6. supra, note 3 at 778.
  7. Quoted by Gummow J in Breen v Williams, id. at 796.
  8. (1990) 66 DLR 479.
  9. Quoted by Kirby P in Breen v Williams, supra, note 8 at 545.
  10. id. at 550.
  11. Breen v Williams (1994) 35 NSWLR 522 at 551.
  12. A fiduciary duty is a relationship where one person is bound to exercise rights and powers in good faith for the benefit of another. As Brennan CJ states in Breen v Williams:

    Fiduciary duties arise from either of two sources, which may be distinguished one from the other but which frequently overlap. One source is agency; the other is a relationship of ascendancy or influence by one party over another, or dependence or trust on the part of that other: supra, note 1 at 776.

  13. supra, note 8 at 570.
  14. supra, note 3 at 787.
  15. id. at 774.
  16. id.
  17. id. at 781.
  18. id. at 789.
  19. id. at 800.
  20. id. at 775.
  21. id.
  22. id. at 780.
  23. id.
  24. id. at 786.
  25. id. at 787.
  26. id. at 802.
  27. id. at 776.
  28. id. at 781 & 785.
  29. id. at 794.
  30. id. at 807.
  31. id. at 794 per Gaudron & McHugh JJ.
  32. id.
  33. id. at 777.
  34. id. at 785 & 786.
  35. id. at 794.
  36. id. at 799.
  37. Attorney General's Department, Privacy Protection in the Private Sector Discussion Paper, AGPS, September 1996.
  38. P.M., 12 September 1996.
  39. Minister for Human Services and Health, Press Release, 13 December 1995.
  40. Senate Hansard [Proof], 14 December 1996, at 6968.
  41. id., at 6972.
  42. supra, note 3 at 786 per Dawson and Toohey JJ; at 795 per Gaudron and McHugh JJ.
  43. Article 17 of the International Covenant on Civil and Political Rights provides:

    1. No one shall be subjected to arbitrary or unlawful interference with his privacy, family, home or correspondence, nor to unlawful attacks on his honour and reputation.

    2. Everyone has the right to the protection of the law against such interference or attacks.

  44. supra, note 8 at 547 & 548.
  45. Quoted by Gummow J, supra, note 3 at 795.
  46. id., at 784.
  47. Section 2, Access to Health Records Act 1990 (UK).
  48. id., Section 5(2).
  49. id., section 3(3).
  50. id., section 8.
  51. id., section 8(1).
  52. id., section 8(4).
  53. Subclause 4(1), Health Information Privacy Code 1994 (NZ).
  54. id., subclause 4(2).
  55. Section 44, Privacy Act 1993 (NZ).
  56. supra, note 37.
  57. id., at 4.
  58. Freedom of Information Act 1982 (Cth)

    Freedom of Information Act 1989 (NSW)
    Freedom of Information Act 1982 (Vic)
    Freedom of Information Act 1982 (Qld)
    Freedom of Information Act 1991 (SA)
    Freedom of Information Act 1992 (WA)
    Freedom of Information Act 1989 (ACT)

  59. Australian Law Reform Commission and Administrative Review Council, Open government: a review of the Freedom of Information Act 1982, ALRC Report No. 77 & ARC Report No. 40, December 1995, at 197.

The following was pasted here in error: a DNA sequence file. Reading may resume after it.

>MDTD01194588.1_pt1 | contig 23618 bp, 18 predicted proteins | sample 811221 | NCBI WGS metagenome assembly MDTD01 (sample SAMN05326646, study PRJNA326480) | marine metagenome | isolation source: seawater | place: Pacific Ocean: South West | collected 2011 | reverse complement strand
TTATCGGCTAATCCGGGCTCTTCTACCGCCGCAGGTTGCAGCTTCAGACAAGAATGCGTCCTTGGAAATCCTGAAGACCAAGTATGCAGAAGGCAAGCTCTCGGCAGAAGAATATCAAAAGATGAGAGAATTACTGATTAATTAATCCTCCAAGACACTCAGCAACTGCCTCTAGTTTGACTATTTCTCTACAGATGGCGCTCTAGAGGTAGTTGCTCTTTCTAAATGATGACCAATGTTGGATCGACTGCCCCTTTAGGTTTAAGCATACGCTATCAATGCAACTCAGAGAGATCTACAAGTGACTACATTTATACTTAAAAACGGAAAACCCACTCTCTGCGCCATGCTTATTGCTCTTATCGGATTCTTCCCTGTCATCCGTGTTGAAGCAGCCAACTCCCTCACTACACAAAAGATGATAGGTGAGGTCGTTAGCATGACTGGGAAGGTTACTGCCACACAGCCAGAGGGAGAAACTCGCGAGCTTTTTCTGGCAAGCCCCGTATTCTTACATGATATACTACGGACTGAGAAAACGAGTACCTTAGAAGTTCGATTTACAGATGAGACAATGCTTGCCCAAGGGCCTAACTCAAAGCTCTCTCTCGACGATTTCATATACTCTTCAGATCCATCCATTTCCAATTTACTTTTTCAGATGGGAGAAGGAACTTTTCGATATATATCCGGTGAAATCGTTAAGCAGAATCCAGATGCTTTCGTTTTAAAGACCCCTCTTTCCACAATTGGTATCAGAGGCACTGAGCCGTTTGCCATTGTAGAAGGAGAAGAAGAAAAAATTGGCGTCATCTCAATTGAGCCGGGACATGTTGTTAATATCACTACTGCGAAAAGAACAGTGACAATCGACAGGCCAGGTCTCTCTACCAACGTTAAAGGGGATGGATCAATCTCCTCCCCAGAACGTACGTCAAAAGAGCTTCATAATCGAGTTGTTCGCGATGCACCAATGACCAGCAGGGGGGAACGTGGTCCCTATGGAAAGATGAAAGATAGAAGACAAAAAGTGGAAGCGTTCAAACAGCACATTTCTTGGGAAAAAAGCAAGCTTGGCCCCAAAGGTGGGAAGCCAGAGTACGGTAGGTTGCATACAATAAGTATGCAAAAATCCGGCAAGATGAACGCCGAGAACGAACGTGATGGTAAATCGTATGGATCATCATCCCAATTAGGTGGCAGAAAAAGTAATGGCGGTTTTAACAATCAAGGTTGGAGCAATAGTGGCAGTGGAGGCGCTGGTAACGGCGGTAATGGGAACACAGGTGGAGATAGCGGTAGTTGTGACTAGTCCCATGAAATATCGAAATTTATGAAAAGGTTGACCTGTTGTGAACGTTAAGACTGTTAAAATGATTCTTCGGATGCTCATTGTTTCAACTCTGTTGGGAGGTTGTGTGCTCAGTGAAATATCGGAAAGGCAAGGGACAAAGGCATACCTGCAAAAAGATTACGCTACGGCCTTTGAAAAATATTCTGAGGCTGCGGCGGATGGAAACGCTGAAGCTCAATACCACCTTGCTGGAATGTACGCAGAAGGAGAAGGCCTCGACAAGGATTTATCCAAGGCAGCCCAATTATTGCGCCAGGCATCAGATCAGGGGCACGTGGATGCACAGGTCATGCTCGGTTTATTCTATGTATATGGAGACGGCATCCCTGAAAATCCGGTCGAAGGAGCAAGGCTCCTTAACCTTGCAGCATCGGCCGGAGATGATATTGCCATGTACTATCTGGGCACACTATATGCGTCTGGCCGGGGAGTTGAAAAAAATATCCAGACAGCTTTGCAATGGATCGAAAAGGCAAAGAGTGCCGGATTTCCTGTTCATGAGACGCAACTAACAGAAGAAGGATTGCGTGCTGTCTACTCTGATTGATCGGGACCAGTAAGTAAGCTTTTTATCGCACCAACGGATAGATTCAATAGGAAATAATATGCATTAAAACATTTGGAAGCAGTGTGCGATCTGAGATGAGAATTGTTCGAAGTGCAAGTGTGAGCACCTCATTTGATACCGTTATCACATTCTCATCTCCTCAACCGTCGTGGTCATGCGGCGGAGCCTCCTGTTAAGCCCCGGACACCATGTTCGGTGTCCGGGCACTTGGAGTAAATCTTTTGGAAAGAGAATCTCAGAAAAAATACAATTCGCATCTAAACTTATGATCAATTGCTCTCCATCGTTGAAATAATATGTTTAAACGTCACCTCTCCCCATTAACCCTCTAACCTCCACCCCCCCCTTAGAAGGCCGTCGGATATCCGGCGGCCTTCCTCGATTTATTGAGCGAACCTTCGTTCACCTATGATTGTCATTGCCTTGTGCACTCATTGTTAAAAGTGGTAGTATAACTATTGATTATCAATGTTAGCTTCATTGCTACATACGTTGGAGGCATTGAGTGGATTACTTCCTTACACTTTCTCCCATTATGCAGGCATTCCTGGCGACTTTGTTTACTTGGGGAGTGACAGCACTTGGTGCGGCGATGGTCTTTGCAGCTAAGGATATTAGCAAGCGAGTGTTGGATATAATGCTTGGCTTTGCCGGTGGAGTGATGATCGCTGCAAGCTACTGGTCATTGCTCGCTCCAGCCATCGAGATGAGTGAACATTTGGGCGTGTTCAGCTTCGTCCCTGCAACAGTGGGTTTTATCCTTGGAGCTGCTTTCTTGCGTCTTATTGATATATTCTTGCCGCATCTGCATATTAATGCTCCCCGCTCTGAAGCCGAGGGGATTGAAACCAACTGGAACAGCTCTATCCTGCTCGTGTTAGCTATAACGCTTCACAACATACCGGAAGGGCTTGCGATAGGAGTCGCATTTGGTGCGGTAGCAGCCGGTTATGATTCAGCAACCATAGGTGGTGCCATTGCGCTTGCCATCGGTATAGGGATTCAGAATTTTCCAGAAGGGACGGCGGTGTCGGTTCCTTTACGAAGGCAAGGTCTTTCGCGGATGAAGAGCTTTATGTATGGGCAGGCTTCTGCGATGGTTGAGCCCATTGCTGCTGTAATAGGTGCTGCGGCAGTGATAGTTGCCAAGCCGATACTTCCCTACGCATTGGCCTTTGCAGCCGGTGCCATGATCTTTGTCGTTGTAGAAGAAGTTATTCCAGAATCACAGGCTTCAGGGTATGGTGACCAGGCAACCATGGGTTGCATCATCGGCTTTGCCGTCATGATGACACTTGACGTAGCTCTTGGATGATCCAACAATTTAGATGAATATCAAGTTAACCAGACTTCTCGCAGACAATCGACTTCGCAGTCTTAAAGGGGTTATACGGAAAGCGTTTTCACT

60. id., at 208.
  61. id. at 195 and 196.
  62. id., at 207.
  63. Australian Law Reform Commission and Administrative Review Council, Freedom of information, Discussion Paper No. 59, May 1995 at 127.
  64. The term 'professional service' is defined by section 3 of the Health Insurance Act 1973 (Cth) to mean:

(a) a service (other than a diagnostic imaging service) to which an item relates, being a clinically relevant service that is rendered by or on behalf of a medical practitioner; or

(b) a prescribed medical service to which an item relates, being a clinically relevant service that is rendered by a dental practitioner approved by the Minister for the purposes of this definition; or

(ba) a service specified in an item that is expressed to relate to a professional attendance by an accredited dental practitioner, being a clinically relevant service that is rendered by an accredited dental practitioner to a prescribed dental patient; or

(c) a service specified in an item that is expressed to relate to a professional attendance by a participating optometrist, being a clinically relevant service that is rendered by an optometrist, being a participating optometrist or an optometrist acting on behalf of a participating optometrist; or

(d) a pathology service that is rendered by or on behalf of an approved pathology practitioner pursuant to a request made in accordance with subsection 16A(4) by:

(i) a treating practitioner; or

(ii) another approved pathology practitioner to whom the treating practitioner has made a request for the service; or

(e) a pathology service (other than a service referred to in paragraph (d)) that is a clinically relevant service rendered by or on behalf of an approved pathology practitioner other than a medical practitioner; or

(f) a diagnostic imaging service that is rendered by or on behalf of a medical practitioner pursuant to a subsection 16B(1) request; or

(g) a diagnostic imaging service (other than a service referred to in paragraph (f)) that is a clinically relevant service rendered by or on behalf of a medical practitioner.